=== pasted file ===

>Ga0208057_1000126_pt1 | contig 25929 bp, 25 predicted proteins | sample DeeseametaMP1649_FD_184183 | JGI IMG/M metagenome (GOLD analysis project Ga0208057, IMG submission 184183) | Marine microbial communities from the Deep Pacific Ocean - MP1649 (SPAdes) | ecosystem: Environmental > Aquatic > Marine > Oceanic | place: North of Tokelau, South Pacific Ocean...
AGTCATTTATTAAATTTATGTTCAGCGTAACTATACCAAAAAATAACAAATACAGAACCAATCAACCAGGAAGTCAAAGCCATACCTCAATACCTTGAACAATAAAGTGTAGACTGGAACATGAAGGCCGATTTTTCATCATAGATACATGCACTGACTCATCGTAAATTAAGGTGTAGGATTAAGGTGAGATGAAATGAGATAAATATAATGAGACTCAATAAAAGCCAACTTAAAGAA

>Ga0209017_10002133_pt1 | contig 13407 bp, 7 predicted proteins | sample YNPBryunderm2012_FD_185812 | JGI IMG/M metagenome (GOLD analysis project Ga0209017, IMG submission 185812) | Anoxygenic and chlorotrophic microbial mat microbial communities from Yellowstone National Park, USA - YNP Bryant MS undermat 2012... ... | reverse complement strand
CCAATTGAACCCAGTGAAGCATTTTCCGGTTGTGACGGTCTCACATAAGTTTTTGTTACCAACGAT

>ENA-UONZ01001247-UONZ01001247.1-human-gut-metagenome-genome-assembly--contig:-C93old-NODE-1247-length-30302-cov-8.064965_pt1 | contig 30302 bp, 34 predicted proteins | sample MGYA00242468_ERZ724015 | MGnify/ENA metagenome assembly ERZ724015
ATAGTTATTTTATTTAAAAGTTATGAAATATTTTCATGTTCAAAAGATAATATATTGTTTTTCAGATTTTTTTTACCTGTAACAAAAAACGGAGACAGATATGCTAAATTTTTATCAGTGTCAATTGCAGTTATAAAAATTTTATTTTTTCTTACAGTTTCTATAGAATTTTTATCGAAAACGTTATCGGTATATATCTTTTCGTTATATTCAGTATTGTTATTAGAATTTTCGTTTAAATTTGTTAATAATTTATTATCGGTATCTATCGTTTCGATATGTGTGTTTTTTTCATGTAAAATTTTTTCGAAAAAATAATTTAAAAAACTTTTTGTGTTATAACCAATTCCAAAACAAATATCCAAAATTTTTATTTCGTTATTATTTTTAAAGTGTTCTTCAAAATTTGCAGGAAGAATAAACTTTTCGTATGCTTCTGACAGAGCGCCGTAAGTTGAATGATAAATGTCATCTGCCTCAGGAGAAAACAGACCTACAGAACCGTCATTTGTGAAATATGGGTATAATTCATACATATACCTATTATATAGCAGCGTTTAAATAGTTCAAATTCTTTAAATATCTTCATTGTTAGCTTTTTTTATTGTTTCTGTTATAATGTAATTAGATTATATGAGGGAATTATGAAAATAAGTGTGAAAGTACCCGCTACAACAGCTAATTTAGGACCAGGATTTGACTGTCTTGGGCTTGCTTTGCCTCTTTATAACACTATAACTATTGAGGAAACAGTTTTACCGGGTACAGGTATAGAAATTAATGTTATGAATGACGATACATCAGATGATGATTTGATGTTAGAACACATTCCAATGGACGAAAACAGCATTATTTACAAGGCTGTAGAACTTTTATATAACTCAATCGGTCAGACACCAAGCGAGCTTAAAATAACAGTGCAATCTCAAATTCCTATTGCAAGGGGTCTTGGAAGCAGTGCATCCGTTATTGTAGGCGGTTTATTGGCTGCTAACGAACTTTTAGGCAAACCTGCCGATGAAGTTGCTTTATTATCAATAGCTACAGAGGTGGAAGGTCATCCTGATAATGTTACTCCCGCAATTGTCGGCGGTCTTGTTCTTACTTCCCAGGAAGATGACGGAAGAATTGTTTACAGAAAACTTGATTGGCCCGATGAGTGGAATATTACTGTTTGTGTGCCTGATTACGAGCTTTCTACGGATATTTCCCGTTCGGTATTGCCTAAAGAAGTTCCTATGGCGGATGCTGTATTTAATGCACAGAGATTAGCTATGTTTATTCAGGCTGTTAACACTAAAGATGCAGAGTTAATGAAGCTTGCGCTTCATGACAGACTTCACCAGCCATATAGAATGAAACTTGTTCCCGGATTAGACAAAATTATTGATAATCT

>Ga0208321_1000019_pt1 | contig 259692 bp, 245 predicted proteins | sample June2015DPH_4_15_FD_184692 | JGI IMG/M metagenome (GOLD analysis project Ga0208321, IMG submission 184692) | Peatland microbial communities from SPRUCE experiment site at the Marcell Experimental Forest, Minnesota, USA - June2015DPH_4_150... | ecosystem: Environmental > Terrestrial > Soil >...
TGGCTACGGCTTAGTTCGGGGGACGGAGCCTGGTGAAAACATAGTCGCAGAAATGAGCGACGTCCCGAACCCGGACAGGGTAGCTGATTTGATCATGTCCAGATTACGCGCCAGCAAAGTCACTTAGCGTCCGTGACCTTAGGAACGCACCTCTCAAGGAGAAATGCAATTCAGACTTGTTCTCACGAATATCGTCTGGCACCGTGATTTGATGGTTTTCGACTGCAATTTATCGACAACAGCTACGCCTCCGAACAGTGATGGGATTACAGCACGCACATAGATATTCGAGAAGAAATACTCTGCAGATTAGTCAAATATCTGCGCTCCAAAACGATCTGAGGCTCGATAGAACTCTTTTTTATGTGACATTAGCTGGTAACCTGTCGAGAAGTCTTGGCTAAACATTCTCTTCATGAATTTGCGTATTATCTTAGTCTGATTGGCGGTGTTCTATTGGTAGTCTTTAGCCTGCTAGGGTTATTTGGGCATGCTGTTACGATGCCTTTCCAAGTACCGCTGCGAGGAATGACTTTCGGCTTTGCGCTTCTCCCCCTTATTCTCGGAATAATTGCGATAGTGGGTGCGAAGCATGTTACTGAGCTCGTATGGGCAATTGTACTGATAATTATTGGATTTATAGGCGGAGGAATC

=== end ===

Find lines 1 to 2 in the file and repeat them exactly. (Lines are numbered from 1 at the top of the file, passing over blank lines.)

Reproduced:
>Ga0208057_1000126_pt1 | contig 25929 bp, 25 predicted proteins | sample DeeseametaMP1649_FD_184183 | JGI IMG/M metagenome (GOLD analysis project Ga0208057, IMG submission 184183) | Marine microbial communities from the Deep Pacific Ocean - MP1649 (SPAdes) | ecosystem: Environmental > Aquatic > Marine > Oceanic | place: North of Tokelau, South Pacific Ocean...
AGTCATTTATTAAATTTATGTTCAGCGTAACTATACCAAAAAATAACAAATACAGAACCAATCAACCAGGAAGTCAAAGCCATACCTCAATACCTTGAACAATAAAGTGTAGACTGGAACATGAAGGCCGATTTTTCATCATAGATACATGCACTGACTCATCGTAAATTAAGGTGTAGGATTAAGGTGAGATGAAATGAGATAAATATAATGAGACTCAATAAAAGCCAACTTAAAGAA